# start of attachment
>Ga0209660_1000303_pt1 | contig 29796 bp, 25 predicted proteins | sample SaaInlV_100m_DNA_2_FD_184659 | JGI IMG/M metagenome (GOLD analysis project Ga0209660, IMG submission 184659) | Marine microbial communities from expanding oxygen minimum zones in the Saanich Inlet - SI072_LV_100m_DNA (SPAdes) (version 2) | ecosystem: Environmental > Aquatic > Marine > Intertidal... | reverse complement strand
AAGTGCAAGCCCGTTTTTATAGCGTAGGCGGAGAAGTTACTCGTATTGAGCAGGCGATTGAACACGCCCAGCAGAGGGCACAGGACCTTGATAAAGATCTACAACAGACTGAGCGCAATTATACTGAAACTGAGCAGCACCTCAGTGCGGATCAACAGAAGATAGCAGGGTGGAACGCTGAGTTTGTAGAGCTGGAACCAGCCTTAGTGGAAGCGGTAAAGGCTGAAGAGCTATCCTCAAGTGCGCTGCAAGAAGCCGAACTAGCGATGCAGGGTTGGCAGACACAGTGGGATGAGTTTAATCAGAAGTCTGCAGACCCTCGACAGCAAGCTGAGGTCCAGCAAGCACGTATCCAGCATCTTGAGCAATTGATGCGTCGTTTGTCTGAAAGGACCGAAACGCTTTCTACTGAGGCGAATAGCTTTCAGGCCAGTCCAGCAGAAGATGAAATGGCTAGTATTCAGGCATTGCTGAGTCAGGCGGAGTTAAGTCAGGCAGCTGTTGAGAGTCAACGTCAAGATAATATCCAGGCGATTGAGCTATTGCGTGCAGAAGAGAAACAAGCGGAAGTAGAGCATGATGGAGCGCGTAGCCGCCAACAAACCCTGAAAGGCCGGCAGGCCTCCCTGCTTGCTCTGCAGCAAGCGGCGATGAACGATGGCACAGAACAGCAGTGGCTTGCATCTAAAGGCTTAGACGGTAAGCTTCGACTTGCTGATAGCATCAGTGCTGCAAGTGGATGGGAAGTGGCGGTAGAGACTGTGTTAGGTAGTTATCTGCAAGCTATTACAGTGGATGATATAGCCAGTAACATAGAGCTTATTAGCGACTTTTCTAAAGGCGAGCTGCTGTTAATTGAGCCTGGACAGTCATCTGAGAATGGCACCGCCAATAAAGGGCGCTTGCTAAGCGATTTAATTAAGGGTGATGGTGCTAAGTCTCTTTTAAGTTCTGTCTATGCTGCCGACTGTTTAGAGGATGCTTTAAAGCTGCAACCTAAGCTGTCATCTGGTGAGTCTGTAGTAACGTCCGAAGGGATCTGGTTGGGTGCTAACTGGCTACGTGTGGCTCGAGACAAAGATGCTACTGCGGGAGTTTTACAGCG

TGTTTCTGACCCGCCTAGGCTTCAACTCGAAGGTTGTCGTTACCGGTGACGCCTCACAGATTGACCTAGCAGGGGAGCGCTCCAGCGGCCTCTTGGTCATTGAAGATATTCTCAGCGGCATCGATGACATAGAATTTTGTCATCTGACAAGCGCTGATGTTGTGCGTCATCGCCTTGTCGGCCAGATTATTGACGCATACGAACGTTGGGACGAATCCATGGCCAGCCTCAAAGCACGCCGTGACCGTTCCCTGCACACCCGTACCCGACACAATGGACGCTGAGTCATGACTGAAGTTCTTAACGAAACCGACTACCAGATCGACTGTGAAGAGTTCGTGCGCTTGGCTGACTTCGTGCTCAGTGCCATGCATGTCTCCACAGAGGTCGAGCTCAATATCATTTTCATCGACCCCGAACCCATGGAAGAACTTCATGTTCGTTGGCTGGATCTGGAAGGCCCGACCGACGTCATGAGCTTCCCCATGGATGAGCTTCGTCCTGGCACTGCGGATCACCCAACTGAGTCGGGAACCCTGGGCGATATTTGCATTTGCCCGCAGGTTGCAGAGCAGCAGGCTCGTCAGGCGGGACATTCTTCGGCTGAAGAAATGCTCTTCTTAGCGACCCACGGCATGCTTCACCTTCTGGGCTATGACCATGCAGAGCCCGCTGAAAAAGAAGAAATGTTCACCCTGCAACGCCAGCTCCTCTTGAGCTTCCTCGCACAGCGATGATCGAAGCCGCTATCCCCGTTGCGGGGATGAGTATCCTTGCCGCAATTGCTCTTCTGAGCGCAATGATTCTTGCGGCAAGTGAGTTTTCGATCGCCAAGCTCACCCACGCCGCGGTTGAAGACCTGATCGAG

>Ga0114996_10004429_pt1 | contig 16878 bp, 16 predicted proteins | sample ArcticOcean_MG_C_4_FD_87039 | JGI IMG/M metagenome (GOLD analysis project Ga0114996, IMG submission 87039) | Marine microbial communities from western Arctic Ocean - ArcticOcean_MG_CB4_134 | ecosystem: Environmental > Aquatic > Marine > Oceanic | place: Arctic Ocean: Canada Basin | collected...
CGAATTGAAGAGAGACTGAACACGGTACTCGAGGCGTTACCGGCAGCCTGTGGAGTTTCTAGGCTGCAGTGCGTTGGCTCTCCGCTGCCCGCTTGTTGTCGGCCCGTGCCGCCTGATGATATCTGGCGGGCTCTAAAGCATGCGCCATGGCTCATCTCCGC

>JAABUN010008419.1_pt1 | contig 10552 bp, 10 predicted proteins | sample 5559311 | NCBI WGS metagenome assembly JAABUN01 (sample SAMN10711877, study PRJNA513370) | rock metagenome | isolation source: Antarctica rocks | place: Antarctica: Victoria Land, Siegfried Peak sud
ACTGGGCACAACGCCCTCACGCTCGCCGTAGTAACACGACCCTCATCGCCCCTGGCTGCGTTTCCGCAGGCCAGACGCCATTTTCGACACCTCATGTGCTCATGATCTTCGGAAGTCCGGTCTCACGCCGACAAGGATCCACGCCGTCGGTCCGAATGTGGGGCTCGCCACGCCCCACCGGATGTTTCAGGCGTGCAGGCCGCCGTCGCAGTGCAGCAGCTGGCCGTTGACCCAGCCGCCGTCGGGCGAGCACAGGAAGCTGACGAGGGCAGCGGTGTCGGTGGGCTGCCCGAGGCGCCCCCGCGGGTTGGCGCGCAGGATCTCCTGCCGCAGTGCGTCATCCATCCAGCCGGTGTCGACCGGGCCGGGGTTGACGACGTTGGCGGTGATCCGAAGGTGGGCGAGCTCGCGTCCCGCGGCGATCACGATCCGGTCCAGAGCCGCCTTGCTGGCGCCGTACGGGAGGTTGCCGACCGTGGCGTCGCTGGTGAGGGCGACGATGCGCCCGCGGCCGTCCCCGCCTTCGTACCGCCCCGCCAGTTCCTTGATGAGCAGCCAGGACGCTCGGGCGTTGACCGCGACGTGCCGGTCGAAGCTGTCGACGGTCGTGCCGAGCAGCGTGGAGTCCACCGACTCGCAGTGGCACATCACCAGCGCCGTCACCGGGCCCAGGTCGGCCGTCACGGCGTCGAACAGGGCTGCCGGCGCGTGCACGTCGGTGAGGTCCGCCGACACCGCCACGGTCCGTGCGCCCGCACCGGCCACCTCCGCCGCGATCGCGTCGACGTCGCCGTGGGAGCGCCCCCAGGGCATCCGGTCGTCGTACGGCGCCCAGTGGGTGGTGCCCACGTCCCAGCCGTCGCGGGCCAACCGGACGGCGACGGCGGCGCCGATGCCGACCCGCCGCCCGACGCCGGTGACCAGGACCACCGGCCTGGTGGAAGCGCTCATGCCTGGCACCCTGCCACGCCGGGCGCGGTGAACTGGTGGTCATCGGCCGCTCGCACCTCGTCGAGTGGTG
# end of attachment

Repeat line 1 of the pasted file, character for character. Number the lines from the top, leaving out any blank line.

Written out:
>Ga0209660_1000303_pt1 | contig 29796 bp, 25 predicted proteins | sample SaaInlV_100m_DNA_2_FD_184659 | JGI IMG/M metagenome (GOLD analysis project Ga0209660, IMG submission 184659) | Marine microbial communities from expanding oxygen minimum zones in the Saanich Inlet - SI072_LV_100m_DNA (SPAdes) (version 2) | ecosystem: Environmental > Aquatic > Marine > Intertidal... | reverse complement strand